Powerful ‘Art and Memory’ exhibition brings Polish women’s stories of WWII and deportation to life
A unique mixed media art exhibition focusing on visualising the forgotten stories of Polish women during WWII who later settled in the UK has opened in London.
Entitled ‘Forgotten Force: Art and Memory’ and created by artist Zofia Wyszomirska-Noga, the collages, sketches and paintings are a poignant artistic interpretation of an oral history project completed earlier this year by the Piłsudski Institute in which six Polish women recalled their wartime memories and their later lives as refugees.
One of the women involved and who turned up to exhibition’s opening was Irena Godyń.
Now 96, in 1939 she took part in the Battle of Grodno following the Soviet Union’s invasion of Poland.
Hugely outgunned and outnumbered, locals fought to the death against the heavily-armed Red Army.
The survivors, including Irena Godyń, were deported to Siberia where her entire family worked as slave labourers in a forest.
Following a 1941 amnesty, she fled to Uzbekhistan where her parents and sister died due to illness and exhaustion.
She then travelled with the Polish army, which had formed there under General Anders, to Persia, before settling in the UK in 1950.
Another woman who appears in the exhibition was Danuta Pniewska.
Deported to the Achinsk area in Krasnoyarsk Krai in 1942, she and her mother were placed in a collective farm where they were forced to work the land.
She later left with the Polish army from Krasnovodsk to Pahlevi and evacuated with Polish children to India where she stayed until 1946 before moing to the UK.
Writing about her experience of creating the artwork for the exhibition, London-based artist Wyszomirska-Noga said: “Art and Memory allowed me to explore various historical and creative areas and raised a lot of questions: Are women real keepers of our past? Can the future be packed into one small suitcase? Can the same be done with the past? How important in the context of collective memory is personal history, and should it be part of the school textbook? Is it possible that the carefully listened story will teach us sensitivity and openness to other people?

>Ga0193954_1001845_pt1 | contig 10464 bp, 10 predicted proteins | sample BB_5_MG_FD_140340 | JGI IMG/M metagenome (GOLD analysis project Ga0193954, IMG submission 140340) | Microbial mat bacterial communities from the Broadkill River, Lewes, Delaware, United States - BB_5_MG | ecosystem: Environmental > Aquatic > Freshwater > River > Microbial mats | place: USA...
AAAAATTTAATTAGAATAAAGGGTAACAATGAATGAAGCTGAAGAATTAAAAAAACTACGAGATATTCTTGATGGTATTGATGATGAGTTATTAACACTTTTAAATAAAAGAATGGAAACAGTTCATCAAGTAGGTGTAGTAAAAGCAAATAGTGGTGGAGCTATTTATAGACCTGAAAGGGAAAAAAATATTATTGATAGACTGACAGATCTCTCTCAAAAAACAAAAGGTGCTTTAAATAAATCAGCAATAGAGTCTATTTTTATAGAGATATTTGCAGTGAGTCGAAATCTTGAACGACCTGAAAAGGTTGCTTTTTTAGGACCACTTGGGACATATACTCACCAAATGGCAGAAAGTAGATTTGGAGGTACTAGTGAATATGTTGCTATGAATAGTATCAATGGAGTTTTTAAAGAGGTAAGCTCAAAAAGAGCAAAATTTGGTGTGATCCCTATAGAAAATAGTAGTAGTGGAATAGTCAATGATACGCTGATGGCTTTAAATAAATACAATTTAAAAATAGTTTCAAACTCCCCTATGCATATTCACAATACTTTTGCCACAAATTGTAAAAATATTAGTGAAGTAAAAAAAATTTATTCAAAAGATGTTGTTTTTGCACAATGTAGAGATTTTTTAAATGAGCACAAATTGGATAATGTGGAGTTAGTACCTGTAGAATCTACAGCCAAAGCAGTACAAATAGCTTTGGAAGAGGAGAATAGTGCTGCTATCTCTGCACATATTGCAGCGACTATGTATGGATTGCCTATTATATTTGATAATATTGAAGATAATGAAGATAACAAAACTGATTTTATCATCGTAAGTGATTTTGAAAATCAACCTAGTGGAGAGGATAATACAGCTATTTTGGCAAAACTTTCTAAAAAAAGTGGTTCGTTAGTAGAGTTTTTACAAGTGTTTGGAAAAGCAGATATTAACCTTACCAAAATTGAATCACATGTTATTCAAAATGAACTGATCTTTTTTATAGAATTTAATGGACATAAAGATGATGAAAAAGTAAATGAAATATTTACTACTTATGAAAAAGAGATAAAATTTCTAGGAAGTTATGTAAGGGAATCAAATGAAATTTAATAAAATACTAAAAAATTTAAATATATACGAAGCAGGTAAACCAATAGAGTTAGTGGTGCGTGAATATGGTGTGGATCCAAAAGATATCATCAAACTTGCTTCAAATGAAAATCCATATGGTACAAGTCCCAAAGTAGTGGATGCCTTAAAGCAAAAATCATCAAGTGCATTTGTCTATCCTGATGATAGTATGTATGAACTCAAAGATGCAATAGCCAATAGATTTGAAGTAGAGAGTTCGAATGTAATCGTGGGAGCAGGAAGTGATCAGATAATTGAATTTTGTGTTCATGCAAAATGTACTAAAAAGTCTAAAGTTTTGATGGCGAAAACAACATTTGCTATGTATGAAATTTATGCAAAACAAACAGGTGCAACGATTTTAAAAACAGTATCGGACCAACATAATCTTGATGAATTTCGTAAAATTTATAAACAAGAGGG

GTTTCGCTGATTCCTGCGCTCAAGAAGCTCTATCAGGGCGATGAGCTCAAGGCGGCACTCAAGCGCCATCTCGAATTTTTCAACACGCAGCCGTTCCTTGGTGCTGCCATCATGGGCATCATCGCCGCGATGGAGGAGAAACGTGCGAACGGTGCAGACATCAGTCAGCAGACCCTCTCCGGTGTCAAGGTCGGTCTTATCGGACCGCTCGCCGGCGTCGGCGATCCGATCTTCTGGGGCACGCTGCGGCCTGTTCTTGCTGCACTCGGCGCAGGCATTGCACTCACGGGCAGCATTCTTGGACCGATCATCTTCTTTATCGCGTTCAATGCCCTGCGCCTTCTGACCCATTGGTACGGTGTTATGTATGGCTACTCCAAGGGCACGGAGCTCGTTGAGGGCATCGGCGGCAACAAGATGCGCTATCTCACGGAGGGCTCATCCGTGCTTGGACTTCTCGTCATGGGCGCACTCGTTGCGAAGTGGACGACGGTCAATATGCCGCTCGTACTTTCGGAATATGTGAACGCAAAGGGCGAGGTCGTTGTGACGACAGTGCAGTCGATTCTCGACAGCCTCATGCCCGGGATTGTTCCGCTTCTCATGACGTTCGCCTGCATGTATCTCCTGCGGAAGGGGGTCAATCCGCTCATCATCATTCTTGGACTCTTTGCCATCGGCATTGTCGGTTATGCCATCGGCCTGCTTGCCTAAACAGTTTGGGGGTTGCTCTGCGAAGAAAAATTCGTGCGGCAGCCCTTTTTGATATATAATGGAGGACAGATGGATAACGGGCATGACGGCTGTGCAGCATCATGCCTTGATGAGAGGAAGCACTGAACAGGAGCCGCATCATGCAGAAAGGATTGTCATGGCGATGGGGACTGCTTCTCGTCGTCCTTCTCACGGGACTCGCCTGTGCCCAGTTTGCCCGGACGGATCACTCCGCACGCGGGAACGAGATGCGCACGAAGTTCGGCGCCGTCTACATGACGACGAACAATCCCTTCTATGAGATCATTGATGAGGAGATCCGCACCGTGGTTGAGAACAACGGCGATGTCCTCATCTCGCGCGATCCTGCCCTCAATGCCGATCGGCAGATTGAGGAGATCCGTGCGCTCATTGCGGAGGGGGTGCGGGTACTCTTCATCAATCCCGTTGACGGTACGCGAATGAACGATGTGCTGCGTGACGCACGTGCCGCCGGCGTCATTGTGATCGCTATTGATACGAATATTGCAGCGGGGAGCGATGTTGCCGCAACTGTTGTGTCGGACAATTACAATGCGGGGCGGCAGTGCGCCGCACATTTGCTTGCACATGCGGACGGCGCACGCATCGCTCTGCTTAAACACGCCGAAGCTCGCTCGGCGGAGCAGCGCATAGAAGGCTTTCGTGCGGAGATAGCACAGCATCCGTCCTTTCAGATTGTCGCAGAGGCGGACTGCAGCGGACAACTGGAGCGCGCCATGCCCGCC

“Working with stories, the reminiscence of somebody’s life, is very enriching, but also overwhelming experience.
“I can only say thank you for letting me be a part of this project. I feel that I can no longer be indifferent to suffering, because your stories made me care.”
Though the exhibition is inspired by the oral history of the women, it is also intended to symbolise and explore the story and themes of the personal wartime experiences of all women.
The exhibition, which runs between 18th -30th July, is being hosted at the Polish Social and Cultural Association (POSK) Gallery in Hammersmith in London.
To find out more about the exhibition as well as the ‘Forgotten Force’ oral history project visit About — Forgotten Force: Art & Memory (artandmemory.uk)